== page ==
Caregivers Make A Difference In More Than One Person's Life

Eric J. Hall Health Guide
  • As saddened as we all are by the recent loss of fellow expert Dorian Martin's mother, this passage offers the opportunity for reflection on how caregivers care. They care with all their heart and soul.


    Despite the 24/7 responsibilities of caregiving for someone with Alzheimer's disease - more hours than caring for people with other illnesses...despite the many, many years that this brain disorder typically lasts...despite the overwhelming emotional and physical drain, many caregivers still manage to be giving even above and beyond the selfless devotion to their loved ones. They're generous with others with their thoughts and time during the illness and/or after a loved one has passed.

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    Dorian's diary on OurAlzheimers of her caregiving experiences is one example of that. By sharing her journey, other caregivers know that there are women and men worldwide in the same situation, tackling similar challenges and roller-coaster emotions. It has been a gift to others.


    I hear about numerous other examples of this selflessness all the time. Recently, care ADvantage, the Alzheimer's Foundation of America's free magazine for caregivers, highlighted several: Burton Greenberg, a retired director, who, while spending as much time as possible visiting his wife in a nursing home, is also producing a documentary about male caregivers; Judy Berry founded a unique assisted living residence in honor of her mother, who passed away from Alzheimer's disease. Just last week, I met one of AFA's new advisory board members who developed an organizational tool for caregivers based on a need she found while caregiving. The list goes on and on...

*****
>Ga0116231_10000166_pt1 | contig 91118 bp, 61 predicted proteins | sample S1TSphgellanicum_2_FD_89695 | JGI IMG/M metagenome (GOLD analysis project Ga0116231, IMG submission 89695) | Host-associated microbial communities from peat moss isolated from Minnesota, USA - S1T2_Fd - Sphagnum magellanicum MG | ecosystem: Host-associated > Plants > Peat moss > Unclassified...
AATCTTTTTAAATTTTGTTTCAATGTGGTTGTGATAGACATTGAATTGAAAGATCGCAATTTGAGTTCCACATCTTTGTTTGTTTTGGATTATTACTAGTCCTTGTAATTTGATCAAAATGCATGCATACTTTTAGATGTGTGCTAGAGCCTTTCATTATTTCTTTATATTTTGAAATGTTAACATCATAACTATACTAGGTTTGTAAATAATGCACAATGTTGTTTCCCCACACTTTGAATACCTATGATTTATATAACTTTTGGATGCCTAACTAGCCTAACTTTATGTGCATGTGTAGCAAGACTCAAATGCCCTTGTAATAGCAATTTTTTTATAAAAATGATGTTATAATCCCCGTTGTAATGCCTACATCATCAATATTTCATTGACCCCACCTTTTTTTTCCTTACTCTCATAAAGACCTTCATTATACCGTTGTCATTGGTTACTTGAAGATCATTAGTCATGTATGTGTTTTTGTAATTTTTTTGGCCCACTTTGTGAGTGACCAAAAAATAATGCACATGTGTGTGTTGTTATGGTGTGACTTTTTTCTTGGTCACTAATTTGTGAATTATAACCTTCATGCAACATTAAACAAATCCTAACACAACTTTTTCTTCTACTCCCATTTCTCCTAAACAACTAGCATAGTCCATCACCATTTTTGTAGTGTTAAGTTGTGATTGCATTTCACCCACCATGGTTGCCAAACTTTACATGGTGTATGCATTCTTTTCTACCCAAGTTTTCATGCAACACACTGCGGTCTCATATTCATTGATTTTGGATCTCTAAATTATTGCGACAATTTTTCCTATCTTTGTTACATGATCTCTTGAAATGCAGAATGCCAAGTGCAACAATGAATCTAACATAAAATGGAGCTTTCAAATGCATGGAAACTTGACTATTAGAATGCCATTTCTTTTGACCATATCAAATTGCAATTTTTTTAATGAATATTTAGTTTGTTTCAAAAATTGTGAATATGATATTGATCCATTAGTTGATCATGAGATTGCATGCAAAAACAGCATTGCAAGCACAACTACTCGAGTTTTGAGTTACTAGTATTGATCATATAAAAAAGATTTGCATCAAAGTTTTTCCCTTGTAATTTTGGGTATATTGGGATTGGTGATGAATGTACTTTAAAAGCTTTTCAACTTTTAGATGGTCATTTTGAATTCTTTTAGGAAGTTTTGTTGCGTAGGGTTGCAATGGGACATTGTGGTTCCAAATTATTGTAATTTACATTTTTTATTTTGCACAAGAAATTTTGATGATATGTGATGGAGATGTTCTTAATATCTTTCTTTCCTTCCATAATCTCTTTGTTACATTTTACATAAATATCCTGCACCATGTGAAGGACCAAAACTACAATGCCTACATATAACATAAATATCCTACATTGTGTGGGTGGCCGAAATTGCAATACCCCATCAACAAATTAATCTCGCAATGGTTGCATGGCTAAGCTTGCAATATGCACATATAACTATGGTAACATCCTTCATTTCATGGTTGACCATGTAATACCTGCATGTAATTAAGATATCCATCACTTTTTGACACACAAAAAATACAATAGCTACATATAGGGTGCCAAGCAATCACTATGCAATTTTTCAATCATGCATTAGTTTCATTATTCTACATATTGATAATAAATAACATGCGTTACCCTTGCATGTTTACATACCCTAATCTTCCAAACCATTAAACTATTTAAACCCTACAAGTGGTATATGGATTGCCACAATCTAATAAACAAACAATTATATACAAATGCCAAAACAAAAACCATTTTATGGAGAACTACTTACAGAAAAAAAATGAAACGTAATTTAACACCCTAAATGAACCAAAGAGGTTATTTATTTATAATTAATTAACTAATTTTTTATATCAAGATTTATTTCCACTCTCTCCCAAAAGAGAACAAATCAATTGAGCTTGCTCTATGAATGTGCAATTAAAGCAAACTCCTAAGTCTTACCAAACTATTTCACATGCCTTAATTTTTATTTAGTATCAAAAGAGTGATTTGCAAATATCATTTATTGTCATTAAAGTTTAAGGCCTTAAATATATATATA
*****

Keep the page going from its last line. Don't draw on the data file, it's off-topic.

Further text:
By doing this for other caregivers, caregivers find that they, too, receive gifts: among them is respite from their own caregiving responsibilities and feeling good about helping others. In addition, for those who have experienced the death of their loved ones, helping others can offer healing during the grieving process.


    However it comes about and however the caregiving experience translates into a new product, service or activity, these heroic efforts are making a tremendous difference in the lives of others.

Published On: October 09, 2007